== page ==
Autoimmune, Cholestatic and Biliary Disease
Differential mechanisms in the pathogenesis of autoimmune cholangitis versus inflammatory bowel disease in interleukin-2Rα−/− mice†
Article first published online: 22 AUG 2008
Copyright © 2008 American Association for the Study of Liver Diseases
Volume 49, Issue 1, pages 133–140, January 2009
How to Cite
Hsu, W., Zhang, W., Tsuneyama, K., Moritoki, Y., Ridgway, W. M., Ansari, A. A., Coppel, R. L., Lian, Z.-X., Mackay, I. and Gershwin, M. E. (2009), Differential mechanisms in the pathogenesis of autoimmune cholangitis versus inflammatory bowel disease in interleukin-2Rα−/− mice. Hepatology, 49: 133–140. doi: 10.1002/hep.22591
Potential conflict of interest: Nothing to report.
- Issue published online: 28 DEC 2008
- Article first published online: 22 AUG 2008
- Accepted manuscript online: 22 AUG 2008 12:00AM EST
- Manuscript Accepted: 18 AUG 2008
- Manuscript Received: 8 JUL 2008
- National Institutes of Health. Grant Numbers: DK39588, DK074768, DK077961
- UCD Center for Health and Nutrition Research Pilot Grant
Interleukin-2 (IL-2) receptor α knockout (IL-2Rα−/−) mice have a deficiency of CD25 and a corresponding functional defect in T regulatory cells (Tregs). These mice spontaneously develop portal inflammation with biliary ductular damage and colitis with features similar to human inflammatory bowel disease with T cell infiltrates in both the liver and colon. In humans, inflammatory bowel disease may be accompanied by primary sclerosing cholangitis (PSC), but seldom primary biliary cirrhosis (PBC). We hypothesized that the effector mechanism responsible for T cell infiltrates would differ for colon versus liver. To address this thesis, we developed three colonies of double-knockout mice including IL-2Rα−/− CD4−/−, IL-2Rα−/− CD8−/−, and IL-2Rα−/− T cell receptor (TCR)-β−/−. Tissue immunopathology, body weight, and serum levels of cytokines, immunoglobulins, and anti-mitochondrial antibodies (AMA) were assayed at 3 months of age. Relative to IL-2Rα−/− mice, IL-2Rα−/− CD4−/− mice had increased biliary ductular damage but reduced inflammation in the colon. In contrast, IL-2Rα−/− CD8−/− mice had increased colon inflammation but markedly attenuated biliary ductular damage. Both IL-2Rα−/− CD4−/− and IL-2Rα−/− CD8−/− mice demonstrated elevated serum levels of tumor necrosis factor alpha (TNF-α), interferon gamma (IFN-γ), interleukin-12p40 (IL-12p40), and interleukin-2 (IL-2) compared with C57BL/6J controls, but only IL-2Rα−/− CD8−/− mice had increased serum levels of immunoglobulin A (IgA), AMA and interleukin-17 (IL-17). Finally, and of importance, IL-2Rα−/− TCR-β−/− mice had abrogation of liver and colon pathological conditions and lacked AMA. In conclusion, on loss of Treg function in mice, CD8 T cells mediate biliary ductular damage whereas CD4 T cells mediate induction of colon-specific autoimmunity. (HEPATOLOGY 2009;49:133-140.)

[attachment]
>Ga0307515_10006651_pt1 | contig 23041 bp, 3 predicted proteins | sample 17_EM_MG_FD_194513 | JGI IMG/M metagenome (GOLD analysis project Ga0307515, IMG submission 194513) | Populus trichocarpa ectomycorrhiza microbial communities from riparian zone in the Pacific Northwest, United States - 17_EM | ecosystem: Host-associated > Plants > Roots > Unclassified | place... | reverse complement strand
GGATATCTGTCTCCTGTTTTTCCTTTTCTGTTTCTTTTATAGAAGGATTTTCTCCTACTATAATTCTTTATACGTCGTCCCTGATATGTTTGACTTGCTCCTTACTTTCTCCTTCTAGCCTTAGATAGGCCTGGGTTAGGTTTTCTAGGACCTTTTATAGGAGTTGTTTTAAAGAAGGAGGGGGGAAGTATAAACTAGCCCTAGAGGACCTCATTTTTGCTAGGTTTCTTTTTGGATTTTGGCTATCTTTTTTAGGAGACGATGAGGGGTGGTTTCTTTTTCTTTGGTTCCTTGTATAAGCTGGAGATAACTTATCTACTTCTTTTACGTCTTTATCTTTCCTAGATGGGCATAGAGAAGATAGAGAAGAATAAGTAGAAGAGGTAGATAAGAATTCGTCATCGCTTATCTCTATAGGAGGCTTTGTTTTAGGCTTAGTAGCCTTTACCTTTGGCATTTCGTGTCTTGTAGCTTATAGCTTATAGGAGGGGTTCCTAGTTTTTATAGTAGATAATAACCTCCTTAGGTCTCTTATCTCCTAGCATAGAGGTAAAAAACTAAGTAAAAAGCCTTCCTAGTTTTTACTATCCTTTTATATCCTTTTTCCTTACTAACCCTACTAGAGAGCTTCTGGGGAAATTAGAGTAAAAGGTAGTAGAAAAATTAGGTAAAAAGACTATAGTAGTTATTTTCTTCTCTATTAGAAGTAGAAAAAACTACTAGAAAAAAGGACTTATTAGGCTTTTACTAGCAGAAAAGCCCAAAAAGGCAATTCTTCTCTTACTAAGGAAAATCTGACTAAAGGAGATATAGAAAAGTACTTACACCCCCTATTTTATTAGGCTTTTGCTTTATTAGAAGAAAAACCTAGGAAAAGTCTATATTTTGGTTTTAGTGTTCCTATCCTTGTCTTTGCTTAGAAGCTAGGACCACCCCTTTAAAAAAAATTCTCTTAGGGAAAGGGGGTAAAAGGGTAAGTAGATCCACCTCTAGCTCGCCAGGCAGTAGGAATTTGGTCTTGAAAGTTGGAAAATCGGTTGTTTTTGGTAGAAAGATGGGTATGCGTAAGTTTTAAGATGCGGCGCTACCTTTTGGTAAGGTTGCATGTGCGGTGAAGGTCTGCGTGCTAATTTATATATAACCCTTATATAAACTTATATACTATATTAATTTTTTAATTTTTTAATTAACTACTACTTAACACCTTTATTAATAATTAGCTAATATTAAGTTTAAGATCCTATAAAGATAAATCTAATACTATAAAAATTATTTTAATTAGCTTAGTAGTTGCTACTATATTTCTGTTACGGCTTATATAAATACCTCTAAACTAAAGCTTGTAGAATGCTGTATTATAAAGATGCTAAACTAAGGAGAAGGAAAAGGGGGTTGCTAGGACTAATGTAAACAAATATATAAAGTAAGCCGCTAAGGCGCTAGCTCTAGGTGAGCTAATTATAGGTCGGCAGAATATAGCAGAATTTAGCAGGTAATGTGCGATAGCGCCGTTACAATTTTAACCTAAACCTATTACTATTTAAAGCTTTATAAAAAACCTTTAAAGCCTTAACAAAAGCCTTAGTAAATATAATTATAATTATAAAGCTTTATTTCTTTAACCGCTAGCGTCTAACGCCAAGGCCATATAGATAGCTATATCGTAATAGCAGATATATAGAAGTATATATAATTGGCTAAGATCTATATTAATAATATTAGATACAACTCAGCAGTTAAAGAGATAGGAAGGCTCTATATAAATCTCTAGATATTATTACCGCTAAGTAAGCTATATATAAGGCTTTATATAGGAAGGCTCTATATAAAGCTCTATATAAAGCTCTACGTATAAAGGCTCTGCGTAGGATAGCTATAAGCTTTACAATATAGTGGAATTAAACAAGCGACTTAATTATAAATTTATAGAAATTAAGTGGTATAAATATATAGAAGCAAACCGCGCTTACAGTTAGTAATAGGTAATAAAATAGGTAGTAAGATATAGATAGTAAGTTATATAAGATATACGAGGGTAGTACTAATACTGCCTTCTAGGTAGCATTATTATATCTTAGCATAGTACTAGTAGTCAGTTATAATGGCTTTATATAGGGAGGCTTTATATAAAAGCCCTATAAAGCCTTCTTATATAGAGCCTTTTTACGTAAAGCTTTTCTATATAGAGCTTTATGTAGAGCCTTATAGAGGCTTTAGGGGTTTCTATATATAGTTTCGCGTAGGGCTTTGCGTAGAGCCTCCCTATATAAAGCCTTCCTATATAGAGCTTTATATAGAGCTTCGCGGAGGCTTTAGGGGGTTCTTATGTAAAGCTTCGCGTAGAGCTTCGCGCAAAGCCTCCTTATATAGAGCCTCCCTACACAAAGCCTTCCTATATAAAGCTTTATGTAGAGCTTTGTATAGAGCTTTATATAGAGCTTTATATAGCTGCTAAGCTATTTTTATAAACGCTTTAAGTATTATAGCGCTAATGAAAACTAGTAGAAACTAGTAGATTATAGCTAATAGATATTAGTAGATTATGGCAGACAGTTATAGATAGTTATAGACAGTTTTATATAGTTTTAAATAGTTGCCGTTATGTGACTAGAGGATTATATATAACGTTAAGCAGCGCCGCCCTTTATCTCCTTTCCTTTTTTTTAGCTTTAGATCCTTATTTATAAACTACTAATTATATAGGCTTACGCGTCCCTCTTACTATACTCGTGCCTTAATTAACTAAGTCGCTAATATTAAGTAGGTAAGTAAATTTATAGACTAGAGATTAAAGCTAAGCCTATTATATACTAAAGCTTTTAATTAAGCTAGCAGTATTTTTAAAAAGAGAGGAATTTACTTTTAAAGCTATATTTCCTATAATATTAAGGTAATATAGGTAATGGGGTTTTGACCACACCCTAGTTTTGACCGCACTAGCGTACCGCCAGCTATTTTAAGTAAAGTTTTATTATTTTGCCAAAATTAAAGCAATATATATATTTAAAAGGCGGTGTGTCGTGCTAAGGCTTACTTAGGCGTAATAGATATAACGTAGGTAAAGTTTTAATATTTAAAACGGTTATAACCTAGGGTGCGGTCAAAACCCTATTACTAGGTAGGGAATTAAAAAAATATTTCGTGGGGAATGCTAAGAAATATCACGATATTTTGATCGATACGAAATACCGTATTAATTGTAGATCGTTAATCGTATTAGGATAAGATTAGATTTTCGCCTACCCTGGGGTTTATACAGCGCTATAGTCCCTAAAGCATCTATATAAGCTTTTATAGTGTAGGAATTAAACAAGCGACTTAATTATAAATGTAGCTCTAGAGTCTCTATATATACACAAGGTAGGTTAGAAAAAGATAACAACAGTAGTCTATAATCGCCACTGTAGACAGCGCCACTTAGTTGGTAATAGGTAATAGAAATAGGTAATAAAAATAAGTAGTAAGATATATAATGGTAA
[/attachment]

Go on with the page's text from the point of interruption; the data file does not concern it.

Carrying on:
The role of the interleukin-2 receptor α (IL-2Rα, CD25) and its relationship with T regulatory cells (Tregs) and autoimmunity has been well demonstrated in murine and human inflammatory bowel disease and, more recently, in murine autoimmune cholangitis and human primary biliary cirrhosis (PBC).1–6 The IL-2Rα−/− murine model became of interest originally because of peripheral lymphadenopathy, impaired activation induced T cell death, hemolytic anemia, and rapid onset of colitis.7 Recent investigations have shown that if mice are maintained on antibiotics to prolong survival and minimize colitis, they express portal inflammation and intrahepatic bile duct damage, with a CD8 T cell bias associated with increased serum levels of Th1-dependent proinflammatory cytokines, namely interferon gamma (IFN-γ), tumor necrosis factor alpha (TNF-α), interleukin-2 (IL-2), and interleukin-12p40 (IL-12p40) and high levels of serum anti-mitochondrial antibodies (AMA).8 Because colitis seldom co-exists with the autoimmune biliary ductular destruction of PBC, we hypothesized that the selective targeting of autoimmune responsiveness against colon and cholangioles was attributable to distinct effector mechanisms. This view prompted us to assess the effects on severity of ulcerative colitis and autoimmune cholangitis by genetic depletion of one or the other of the major T cell subsets in IL-2Rα−/− mice.
Accordingly, we generated double-knockout mice, IL-2Rα−/− CD4−/−, IL-2Rα−/− CD8−/− and IL-2Rα−/− T cell receptor (TCR)-β−/−. We report herein that IL-2Rα−/− CD4−/− mice had attenuated colitis but increased intrahepatic biliary ductular destruction, whereas IL-2Rα−/− CD8−/− mice lacked biliary ductular destruction but had worse colitis, compared with single-knockout IL-2Rα−/− mice. The predominant role of T cells in these models was illustrated by the lack of pathological conditions in IL-2Rα−/− TCR-β−/− mice. In addition to the severe portal tract cellular infiltration in IL-2Rα−/− CD4−/− mice, both proinflammatory and T helper 1 (Th1) cytokines were elevated in serum, whereas IL-2Rα−/− CD8−/− mice not only had elevated serum levels of Th1 and inflammatory cytokines, but also increased levels of interleukin-17 (IL-17) and total immunoglobulin A (IgA) levels, as seen in IL-2Rα−/− mice. The data reported herein further argue for a key role of CD8 T cells in the pathogenesis of autoimmune cholangitis.
Material and Methods
IL-2Rα−/− (C57BL/6J.129S4-Il2ratm1dw), IL-2Rα+/−, TCR-β−/−, CD8−/− (Cd8tm1Mak), and CD4−/−(Cd4tm1Mak) on a C57BL/6J background were initially obtained from The Jackson Laboratory (Bar Harbor, ME). All mice were then bred at the University of California Animal Vivarium using ventilated cages and specific pathogen-free conditions. Because IL-2Rα−/− mice are infertile, IL-2Rα+/− mice were crossed with TCR-β−/−, CD8−/− or CD4−/− mice and subsequently screened by genotyping as specified by Jackson Laboratory for IL-2Rα+/− TCR-β+/−, IL-2Rα+/− CD8+/− or IL-2Rα+/− CD4+/− mice. The resulting F1 generation were mated to generate F2 litters and subsequently screened by genotyping as specified by Jackson Laboratory for IL-2Rα−/− TCR-β−/−, IL-2Rα−/− CD8−/− or IL-2Rα−/− CD4−/− mice. Mice were studied from 4 through 12 weeks of age. At that time the experiment was terminated according to Animal Welfare protocol because of severe colitis in some animals. Each time and data point reflects data from four to eight mice. All studies were performed under approval from the University of California Animal Care and Use Committee.